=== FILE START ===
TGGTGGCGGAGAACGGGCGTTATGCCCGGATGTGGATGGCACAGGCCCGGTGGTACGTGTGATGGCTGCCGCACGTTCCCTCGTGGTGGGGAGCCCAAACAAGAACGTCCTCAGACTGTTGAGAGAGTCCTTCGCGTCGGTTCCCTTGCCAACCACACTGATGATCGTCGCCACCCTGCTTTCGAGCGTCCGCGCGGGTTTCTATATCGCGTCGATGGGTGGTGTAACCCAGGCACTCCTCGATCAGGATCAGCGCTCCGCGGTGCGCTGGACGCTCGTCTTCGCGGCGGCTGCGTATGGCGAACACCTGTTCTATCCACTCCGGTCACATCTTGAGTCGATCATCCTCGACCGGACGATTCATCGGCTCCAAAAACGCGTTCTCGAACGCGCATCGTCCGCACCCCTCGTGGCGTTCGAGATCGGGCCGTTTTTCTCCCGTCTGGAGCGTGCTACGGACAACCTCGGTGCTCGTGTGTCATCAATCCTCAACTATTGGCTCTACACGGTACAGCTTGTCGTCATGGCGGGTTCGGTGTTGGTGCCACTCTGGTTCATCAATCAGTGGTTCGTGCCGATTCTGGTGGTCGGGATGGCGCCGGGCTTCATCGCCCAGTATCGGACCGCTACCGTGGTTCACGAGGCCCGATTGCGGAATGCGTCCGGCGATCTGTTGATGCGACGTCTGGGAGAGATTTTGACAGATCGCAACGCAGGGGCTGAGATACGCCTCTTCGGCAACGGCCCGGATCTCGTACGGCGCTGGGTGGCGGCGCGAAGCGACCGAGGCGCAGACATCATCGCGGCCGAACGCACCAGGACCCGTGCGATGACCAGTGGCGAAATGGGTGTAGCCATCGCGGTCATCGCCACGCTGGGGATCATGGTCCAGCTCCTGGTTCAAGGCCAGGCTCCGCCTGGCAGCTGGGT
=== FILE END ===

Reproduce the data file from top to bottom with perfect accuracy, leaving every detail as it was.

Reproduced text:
TGGTGGCGGAGAACGGGCGTTATGCCCGGATGTGGATGGCACAGGCCCGGTGGTACGTGTGATGGCTGCCGCACGTTCCCTCGTGGTGGGGAGCCCAAACAAGAACGTCCTCAGACTGTTGAGAGAGTCCTTCGCGTCGGTTCCCTTGCCAACCACACTGATGATCGTCGCCACCCTGCTTTCGAGCGTCCGCGCGGGTTTCTATATCGCGTCGATGGGTGGTGTAACCCAGGCACTCCTCGATCAGGATCAGCGCTCCGCGGTGCGCTGGACGCTCGTCTTCGCGGCGGCTGCGTATGGCGAACACCTGTTCTATCCACTCCGGTCACATCTTGAGTCGATCATCCTCGACCGGACGATTCATCGGCTCCAAAAACGCGTTCTCGAACGCGCATCGTCCGCACCCCTCGTGGCGTTCGAGATCGGGCCGTTTTTCTCCCGTCTGGAGCGTGCTACGGACAACCTCGGTGCTCGTGTGTCATCAATCCTCAACTATTGGCTCTACACGGTACAGCTTGTCGTCATGGCGGGTTCGGTGTTGGTGCCACTCTGGTTCATCAATCAGTGGTTCGTGCCGATTCTGGTGGTCGGGATGGCGCCGGGCTTCATCGCCCAGTATCGGACCGCTACCGTGGTTCACGAGGCCCGATTGCGGAATGCGTCCGGCGATCTGTTGATGCGACGTCTGGGAGAGATTTTGACAGATCGCAACGCAGGGGCTGAGATACGCCTCTTCGGCAACGGCCCGGATCTCGTACGGCGCTGGGTGGCGGCGCGAAGCGACCGAGGCGCAGACATCATCGCGGCCGAACGCACCAGGACCCGTGCGATGACCAGTGGCGAAATGGGTGTAGCCATCGCGGTCATCGCCACGCTGGGGATCATGGTCCAGCTCCTGGTTCAAGGCCAGGCTCCGCCTGGCAGCTGGGT